Monday I was off to London once more. On Tuesday I am presenting a keynote at an Inside Government event. The event takes place in the City of London, which can be challenging to get to for a 9:30am start, so I went up on Monday to stay overnight. I popped into our London office for a quick meeting before heading off to my hotel. I was intending to walk from the office to the hotel, but it was pouring with rain so I caught the tube.
Tuesday was the Inside Government event and my presentation was called Education 4.0 – Key Trends in the Current Digital Landscape
My presentation covered stuff I have talked about before.
- Reflecting on what we understand by Education 4.0 and the potential impact on universities?
- Discussing how universities should harness the power of their data and use analytics to tackle some of the big strategic challenges within the organisation
- Asking the key questions: How will teaching be transformed? What does personalised adaptive learning look like? Could we re-imagine assessment? How do we build an intelligent campus?
- Designing a strategy that will enable organisations to start laying the foundations for the future that is Education 4.0
Compared to other Inside Government events I have attended, I thought attendance was quite low. However I got some positive feedback and some interesting questions.
I think we are also starting to see more resistance and wariness of the use of data and analytics for learning and teaching. The ethical and secure use of data is critical, but even so, there are still concerns that need to be addressed, and might never be addressed.
The BBC reported on a recent fine imposed on UEA for a data breach.
University students whose personal details were emailed to hundreds of their classmates have been paid more than £140,000 in compensation.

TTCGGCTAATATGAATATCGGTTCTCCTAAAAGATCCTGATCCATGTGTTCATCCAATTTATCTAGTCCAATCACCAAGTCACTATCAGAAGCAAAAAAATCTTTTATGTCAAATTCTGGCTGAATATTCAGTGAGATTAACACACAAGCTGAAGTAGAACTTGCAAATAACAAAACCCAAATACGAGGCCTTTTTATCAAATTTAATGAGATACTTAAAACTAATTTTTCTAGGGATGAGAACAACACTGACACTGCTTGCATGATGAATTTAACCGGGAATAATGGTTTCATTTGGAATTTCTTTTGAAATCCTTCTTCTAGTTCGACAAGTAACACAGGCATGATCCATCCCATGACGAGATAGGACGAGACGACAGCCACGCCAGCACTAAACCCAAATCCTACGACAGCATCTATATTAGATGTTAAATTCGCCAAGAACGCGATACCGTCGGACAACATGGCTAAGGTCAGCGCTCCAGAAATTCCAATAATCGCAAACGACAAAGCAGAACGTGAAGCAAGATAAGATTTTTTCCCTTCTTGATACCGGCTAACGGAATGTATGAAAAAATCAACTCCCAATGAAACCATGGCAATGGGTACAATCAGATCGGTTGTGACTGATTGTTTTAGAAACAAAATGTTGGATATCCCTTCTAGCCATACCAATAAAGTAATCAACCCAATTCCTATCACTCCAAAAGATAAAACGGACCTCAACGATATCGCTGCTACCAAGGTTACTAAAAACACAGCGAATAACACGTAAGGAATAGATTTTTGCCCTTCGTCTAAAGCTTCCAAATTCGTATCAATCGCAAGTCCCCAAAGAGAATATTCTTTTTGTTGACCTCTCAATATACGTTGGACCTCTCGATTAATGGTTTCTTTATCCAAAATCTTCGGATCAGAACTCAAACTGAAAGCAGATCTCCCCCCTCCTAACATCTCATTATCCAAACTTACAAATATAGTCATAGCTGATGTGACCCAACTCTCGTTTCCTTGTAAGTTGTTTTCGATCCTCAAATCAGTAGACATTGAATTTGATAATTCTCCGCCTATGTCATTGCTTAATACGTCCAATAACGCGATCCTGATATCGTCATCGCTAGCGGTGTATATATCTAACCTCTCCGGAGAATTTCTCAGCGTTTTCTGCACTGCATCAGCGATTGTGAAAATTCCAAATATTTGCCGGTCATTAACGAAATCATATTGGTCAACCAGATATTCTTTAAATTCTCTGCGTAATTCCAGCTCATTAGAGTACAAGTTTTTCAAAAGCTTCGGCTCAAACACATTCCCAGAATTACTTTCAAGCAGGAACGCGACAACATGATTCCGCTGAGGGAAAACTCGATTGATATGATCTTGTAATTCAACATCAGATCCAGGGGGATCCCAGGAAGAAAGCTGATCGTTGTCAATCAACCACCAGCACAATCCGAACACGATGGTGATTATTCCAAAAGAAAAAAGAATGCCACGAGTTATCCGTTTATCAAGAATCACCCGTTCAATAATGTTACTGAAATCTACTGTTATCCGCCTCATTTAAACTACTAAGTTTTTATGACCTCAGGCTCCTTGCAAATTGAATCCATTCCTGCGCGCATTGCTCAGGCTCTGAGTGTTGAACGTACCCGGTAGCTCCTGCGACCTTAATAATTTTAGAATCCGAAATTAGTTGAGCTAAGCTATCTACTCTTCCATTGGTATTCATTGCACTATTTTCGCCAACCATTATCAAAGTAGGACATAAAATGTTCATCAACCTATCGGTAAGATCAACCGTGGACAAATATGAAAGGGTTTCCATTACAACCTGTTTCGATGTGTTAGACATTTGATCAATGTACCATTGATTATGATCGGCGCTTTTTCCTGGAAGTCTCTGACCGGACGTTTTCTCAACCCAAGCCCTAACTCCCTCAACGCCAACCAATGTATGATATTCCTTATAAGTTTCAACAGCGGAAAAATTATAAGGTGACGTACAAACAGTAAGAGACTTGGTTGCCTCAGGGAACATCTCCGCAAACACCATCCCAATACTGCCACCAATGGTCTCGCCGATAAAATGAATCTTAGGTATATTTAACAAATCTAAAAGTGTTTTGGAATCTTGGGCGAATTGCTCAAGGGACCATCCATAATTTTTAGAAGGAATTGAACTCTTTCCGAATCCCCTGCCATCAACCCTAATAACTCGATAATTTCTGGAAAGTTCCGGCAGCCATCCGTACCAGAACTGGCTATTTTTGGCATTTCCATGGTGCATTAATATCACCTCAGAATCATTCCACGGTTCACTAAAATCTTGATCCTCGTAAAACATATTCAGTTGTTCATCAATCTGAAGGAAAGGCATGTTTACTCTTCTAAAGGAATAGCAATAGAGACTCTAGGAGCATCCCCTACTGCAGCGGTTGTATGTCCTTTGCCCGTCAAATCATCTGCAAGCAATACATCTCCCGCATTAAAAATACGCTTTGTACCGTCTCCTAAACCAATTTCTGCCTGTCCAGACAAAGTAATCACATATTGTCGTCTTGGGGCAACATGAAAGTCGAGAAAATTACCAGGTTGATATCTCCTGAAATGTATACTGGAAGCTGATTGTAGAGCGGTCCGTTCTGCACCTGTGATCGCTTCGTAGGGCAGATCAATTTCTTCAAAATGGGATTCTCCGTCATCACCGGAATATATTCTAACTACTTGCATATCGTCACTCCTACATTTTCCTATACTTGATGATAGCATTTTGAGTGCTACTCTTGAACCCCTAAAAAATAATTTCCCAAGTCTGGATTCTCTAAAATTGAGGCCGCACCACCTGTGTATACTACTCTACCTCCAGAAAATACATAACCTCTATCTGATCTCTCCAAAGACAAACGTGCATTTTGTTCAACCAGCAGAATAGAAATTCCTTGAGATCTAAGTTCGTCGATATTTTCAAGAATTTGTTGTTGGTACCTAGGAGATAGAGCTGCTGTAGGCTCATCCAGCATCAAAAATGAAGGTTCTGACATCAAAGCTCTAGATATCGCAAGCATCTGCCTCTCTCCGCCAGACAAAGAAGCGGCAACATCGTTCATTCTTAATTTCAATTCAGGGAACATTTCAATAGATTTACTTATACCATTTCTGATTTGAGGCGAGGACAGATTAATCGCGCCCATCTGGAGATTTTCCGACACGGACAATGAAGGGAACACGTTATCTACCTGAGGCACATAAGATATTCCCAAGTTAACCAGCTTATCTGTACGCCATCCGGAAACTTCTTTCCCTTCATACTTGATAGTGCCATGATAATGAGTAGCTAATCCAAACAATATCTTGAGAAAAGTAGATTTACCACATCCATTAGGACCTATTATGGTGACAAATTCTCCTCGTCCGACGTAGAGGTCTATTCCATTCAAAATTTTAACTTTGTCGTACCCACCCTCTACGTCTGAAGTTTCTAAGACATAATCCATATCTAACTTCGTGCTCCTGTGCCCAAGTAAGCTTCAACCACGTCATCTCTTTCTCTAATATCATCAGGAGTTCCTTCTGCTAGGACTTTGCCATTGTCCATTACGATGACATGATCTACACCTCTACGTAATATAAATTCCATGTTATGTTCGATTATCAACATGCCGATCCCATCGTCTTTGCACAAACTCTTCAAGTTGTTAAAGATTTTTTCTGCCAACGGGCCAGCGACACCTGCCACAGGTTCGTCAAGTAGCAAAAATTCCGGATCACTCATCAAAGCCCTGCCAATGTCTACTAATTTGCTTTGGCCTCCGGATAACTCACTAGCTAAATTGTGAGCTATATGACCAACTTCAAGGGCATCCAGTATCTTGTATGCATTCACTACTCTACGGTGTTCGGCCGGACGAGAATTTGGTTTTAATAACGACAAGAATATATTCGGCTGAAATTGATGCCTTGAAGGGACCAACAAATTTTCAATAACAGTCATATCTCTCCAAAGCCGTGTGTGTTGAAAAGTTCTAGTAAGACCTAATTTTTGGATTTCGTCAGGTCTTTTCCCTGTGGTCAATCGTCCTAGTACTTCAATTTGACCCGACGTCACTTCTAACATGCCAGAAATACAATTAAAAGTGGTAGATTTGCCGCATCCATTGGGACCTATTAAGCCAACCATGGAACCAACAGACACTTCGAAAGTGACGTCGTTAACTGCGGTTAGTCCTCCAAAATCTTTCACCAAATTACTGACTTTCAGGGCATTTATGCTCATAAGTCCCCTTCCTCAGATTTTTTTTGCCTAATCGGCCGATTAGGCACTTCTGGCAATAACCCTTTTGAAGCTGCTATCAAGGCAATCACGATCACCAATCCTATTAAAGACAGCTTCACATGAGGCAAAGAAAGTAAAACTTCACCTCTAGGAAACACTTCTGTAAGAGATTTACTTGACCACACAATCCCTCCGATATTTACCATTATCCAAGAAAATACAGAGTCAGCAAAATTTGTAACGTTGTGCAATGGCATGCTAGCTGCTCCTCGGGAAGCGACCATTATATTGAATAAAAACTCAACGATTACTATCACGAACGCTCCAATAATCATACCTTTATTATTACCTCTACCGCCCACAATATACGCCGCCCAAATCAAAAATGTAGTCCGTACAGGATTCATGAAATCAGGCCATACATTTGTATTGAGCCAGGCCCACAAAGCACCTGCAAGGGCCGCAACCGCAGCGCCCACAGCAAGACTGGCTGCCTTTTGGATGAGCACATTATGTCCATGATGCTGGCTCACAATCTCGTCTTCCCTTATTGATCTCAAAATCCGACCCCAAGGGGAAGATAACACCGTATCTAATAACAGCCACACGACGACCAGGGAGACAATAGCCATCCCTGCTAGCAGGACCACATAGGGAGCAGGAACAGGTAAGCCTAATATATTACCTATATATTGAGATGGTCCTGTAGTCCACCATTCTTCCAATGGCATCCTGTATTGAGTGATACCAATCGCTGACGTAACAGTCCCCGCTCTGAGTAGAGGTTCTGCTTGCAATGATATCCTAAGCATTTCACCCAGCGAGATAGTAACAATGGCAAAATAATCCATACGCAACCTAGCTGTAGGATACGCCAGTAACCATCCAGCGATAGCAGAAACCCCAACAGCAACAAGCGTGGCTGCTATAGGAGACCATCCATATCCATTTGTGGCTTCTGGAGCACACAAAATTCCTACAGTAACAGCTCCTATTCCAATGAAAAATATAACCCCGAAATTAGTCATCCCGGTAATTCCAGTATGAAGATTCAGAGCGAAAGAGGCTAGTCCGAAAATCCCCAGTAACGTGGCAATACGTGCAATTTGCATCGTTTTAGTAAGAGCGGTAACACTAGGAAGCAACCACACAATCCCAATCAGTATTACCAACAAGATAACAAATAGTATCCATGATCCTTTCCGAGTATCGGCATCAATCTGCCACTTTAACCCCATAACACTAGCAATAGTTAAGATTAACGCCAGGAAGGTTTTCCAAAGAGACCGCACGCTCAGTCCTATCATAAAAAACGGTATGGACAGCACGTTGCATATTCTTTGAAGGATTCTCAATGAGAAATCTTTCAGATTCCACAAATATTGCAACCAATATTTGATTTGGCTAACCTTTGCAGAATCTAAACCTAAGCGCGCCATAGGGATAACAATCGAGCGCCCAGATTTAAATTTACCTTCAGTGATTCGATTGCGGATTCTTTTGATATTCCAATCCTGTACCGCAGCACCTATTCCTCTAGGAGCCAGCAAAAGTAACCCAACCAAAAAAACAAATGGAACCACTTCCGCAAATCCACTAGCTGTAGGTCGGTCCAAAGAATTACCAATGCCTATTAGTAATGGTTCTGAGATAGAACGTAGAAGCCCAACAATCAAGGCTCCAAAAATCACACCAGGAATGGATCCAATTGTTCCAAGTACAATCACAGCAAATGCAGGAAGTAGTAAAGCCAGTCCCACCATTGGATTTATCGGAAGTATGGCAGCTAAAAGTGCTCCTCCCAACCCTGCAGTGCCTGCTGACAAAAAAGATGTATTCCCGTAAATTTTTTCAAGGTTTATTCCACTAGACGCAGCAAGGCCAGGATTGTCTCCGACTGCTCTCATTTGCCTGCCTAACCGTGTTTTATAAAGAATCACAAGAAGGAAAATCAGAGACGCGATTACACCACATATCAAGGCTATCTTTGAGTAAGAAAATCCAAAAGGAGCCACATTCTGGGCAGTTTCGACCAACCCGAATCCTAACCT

A spreadsheet containing student health problems, bereavements and personal issues was sent to 298 people at the University of East Anglia in June 2017.
Insurers have since paid out £142,512 to affected students from UEA, which said it had reviewed data practices.
Talking to colleagues, there use to be rectification notices for these kinds of breaches, now we are seeing the ICO making decisions like this one.
These kinds of news stories demonstrate challenges with data and the use of data by universities and colleges, as well as possible data literacy issues amongst staff.
Thursday I was back to London for a meeting with the Department for Education. Jisc meets regularly with our funders across the United Kingdom.
Friday I didn’t have far to travel, as I went to Weston College, for a Microsoft Teams event. This event, part of a roadshow run by Microsoft demonstrated some of the key functions of the tool and how some academics were using it. I did feel that I had heard many of these conversations before, with other tools such as Virtual Campus, Moodle, Slack, even the Twitter. I think what was missing is the strategic approach to the embedding use of these tools across the whole of the organisation. How do you get everyone to use the tools you provide effectively.
My top tweet this week was this one.
I need to get my eyes tested, I read that as cat’s milk…
— James Clay (@jamesclay) January 28, 2020